According to Merristem online dictionary, “Parliamentary immunity, also known as legislative immunity, is a system in which members of the parliament or legislature are granted partial immunity from prosecution.

“Before prosecuting, it is necessary that the immunity be removed, usually by a superior court of justice or by the parliament itself. This reduces the possibility of pressing a member of the parliament to change his or her vote by fear of prosecution.”

Countries where Parliamentary Immunity Obtains:

  1. Brazil

The 1988 Brazilian constitution grants parliamentary immunity to members of both the Chamber of Deputies and the Senate.

Unlike other countries, Brazilian parliamentary immunity is also extended to crimes committed outside a parliamentarian’s official duties (murder, theft, etc.).

This does not apply for crimes committed before the Member of Parliament takes office. Members of parliament can be arrested only for crimes if caught at the time of the criminal act in flagrante for a crime with no possibility of bail.

These arrests can be overruled by a floor vote of the particular parliament chamber that parliamentarian belongs to.

  1. France

Members of the Parliament of France enjoy irresponsibility for what they did as parliamentarians, and partial inviolability – that is, severe restrictions for the police or justice to arrest or detain them.

Both irresponsibility and inviolability are mandated by article 26 of the Constitution of France. These dispositions are somewhat controversial, following abuse of such privileges.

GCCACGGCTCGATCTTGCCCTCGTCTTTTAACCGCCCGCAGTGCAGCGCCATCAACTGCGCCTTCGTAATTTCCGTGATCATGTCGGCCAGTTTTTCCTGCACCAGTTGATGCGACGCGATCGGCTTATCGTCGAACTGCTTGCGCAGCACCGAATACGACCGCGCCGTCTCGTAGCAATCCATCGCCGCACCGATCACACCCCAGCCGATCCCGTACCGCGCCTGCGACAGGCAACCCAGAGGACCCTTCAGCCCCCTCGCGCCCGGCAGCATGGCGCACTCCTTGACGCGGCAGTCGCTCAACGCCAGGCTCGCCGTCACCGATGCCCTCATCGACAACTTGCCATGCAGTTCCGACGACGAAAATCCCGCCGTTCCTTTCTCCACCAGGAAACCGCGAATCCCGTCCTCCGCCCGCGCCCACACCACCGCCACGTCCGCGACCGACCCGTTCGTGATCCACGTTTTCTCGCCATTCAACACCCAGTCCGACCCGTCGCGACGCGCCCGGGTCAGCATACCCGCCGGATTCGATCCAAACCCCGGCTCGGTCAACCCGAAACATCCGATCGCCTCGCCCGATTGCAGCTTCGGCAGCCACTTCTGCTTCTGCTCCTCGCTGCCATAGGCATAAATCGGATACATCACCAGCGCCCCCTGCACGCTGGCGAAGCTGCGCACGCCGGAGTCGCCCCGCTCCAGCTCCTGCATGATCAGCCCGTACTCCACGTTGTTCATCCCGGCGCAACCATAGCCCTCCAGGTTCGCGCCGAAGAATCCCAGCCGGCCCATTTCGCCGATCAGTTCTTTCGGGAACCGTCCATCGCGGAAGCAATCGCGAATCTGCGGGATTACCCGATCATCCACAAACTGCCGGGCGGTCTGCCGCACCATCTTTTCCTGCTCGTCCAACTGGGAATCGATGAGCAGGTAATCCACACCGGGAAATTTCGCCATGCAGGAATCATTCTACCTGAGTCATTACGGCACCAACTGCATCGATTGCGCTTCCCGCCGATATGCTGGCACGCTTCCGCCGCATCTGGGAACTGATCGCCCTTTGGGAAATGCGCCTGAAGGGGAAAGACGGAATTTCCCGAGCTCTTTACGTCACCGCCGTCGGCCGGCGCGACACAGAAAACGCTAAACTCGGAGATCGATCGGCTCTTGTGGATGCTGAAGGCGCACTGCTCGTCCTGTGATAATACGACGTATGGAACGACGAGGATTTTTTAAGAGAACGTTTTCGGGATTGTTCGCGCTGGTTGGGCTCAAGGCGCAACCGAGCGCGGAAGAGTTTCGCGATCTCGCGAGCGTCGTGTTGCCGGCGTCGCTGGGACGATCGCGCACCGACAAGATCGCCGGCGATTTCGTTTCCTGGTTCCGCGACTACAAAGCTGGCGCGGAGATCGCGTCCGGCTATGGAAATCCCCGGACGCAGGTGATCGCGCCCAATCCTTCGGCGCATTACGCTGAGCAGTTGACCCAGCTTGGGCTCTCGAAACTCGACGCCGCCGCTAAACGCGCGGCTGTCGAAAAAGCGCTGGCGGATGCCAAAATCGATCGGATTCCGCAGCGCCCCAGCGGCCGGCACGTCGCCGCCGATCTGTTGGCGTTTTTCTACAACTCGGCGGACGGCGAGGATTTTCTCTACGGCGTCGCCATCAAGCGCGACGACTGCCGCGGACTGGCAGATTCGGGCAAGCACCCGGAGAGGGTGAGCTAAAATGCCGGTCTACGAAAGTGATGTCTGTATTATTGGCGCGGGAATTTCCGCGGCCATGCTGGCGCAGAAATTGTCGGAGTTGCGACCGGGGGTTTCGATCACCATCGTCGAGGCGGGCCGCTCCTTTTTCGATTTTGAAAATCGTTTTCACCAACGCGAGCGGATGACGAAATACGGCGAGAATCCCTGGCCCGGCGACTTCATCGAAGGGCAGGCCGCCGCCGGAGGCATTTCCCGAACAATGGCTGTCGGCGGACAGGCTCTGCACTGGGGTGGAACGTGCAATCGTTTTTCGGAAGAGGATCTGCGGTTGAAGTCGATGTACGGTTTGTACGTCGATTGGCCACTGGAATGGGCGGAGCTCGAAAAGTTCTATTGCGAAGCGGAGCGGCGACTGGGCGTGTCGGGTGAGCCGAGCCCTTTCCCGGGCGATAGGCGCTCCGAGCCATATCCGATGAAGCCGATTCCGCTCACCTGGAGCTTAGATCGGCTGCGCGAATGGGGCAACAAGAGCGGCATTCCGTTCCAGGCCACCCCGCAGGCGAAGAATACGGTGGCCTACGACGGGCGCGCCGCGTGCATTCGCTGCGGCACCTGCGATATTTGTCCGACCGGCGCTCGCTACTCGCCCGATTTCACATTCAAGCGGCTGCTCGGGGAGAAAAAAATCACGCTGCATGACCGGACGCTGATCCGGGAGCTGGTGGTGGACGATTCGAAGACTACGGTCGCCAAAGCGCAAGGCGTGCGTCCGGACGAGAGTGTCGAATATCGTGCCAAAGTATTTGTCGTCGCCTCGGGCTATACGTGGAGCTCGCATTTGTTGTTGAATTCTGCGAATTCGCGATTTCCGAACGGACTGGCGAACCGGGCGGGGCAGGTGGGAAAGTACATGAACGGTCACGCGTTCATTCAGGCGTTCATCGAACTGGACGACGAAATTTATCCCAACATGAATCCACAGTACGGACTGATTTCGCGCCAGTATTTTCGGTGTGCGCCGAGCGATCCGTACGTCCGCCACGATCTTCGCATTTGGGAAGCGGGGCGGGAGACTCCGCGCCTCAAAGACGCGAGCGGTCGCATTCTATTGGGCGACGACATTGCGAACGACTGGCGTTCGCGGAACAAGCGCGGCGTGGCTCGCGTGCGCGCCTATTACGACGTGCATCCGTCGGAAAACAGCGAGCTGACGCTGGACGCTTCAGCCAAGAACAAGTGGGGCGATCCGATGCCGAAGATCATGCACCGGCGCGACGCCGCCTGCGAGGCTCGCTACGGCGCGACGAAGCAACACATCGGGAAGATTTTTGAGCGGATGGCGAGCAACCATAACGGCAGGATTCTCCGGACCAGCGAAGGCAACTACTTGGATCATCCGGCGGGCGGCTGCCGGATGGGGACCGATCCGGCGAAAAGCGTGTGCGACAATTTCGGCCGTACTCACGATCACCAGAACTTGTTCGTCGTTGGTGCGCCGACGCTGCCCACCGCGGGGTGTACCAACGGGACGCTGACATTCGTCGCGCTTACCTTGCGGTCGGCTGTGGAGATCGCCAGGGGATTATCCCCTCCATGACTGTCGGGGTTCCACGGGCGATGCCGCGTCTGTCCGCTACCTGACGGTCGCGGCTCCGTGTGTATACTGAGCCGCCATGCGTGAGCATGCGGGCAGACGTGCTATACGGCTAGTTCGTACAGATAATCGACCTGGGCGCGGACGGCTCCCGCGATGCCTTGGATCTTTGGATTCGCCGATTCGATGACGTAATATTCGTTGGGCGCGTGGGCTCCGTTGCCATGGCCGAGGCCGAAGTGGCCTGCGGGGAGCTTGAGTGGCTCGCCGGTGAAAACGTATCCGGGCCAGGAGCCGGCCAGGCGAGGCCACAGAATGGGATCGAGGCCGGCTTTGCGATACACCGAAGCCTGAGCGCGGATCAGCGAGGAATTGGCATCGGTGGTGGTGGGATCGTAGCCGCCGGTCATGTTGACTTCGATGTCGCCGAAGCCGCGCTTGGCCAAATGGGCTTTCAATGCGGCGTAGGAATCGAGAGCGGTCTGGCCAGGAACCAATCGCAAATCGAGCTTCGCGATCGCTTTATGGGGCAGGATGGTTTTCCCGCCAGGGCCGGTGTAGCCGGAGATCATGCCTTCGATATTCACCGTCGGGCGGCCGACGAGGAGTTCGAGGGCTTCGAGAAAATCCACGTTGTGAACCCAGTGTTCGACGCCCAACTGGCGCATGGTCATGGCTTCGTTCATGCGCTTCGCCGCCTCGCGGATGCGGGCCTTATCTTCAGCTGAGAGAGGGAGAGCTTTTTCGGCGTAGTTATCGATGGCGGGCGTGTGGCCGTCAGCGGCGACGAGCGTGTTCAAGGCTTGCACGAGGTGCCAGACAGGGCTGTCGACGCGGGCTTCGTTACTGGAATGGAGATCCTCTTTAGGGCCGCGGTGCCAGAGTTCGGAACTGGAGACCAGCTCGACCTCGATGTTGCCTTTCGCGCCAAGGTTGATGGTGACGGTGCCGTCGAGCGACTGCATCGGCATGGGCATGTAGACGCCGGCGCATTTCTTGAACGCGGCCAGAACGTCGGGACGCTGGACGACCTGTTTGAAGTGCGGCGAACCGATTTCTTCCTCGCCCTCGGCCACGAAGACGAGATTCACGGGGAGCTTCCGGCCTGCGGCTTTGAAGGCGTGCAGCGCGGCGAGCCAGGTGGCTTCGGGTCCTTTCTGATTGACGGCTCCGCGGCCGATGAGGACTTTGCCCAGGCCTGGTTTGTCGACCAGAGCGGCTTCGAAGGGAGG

1. Westminster system countries

Legislators in countries using the Westminster system, such as the United Kingdom, are protected from civil action for slander and libel by parliamentary immunity whilst they are in the House.

This protection is part of the privileges afforded the Houses of Parliament under the Common Law (parliamentary privilege).

Parliamentary immunity from criminal prosecution is not enjoyed by Members of Parliament under the Westminster system.

  1. Germany

Article 46 of Germany’s Constitution states: “At no time may a Member be subjected to court proceedings or disciplinary action or otherwise called to account outside the Bundestag for a vote cast or for any speech or debate in the Bundestag or in any of its committees,” with exceptions made for “defamatory insults.”

The Bundestag can vote to lift immunity for specific members, and to allow prosecution in cases relating to alleged criminal activity. The Bundestag may also order that a detainment or prosecution of a member be suspended.

  1. Italy

Parliamentary immunity in Italy was re-instated in 1948 by the Constituent Assembly. Immunity has been limited in 1993, but the abuse continues by means of denying authorizations to certain judiciary acts; therefore, in the final judgment, the word of the Constitutional Court often overturns the decisions of Parliament to protect its members, giving the green light to the activities of the judiciary.

  1. Ukraine

Article 80 of the Ukrainian Constitution states that the parliamentary immunity is guaranteed to the Peoples’ Deputies of Ukraine.

The peoples’ deputies of Ukraine do not carry a legal responsibility for the results of voting and their saying in the parliament and its bodies, except the responsibility for an insult or a defamation. The peoples’ deputies of Ukraine cannot be held criminally liable, detained or arrested without the agreement of the Verkhovna Rada.

Position of Counsels on Legislative Immunity

  1. Prof Taiwo Osuipitan (SAN), Professor of Public Law, University of Lagos

Well, everybody in Nigeria is now a lawyer, both trained and untrained. And everything is debated and settled on the pages of newspapers, which is very unfortunate. You have to look at the history behind the immunity clause. The art of governance is a superior duty. You do not want a situation where a governor, whilst he’s in office, is looking behind him and saying, ‘I’m going to court to testify.’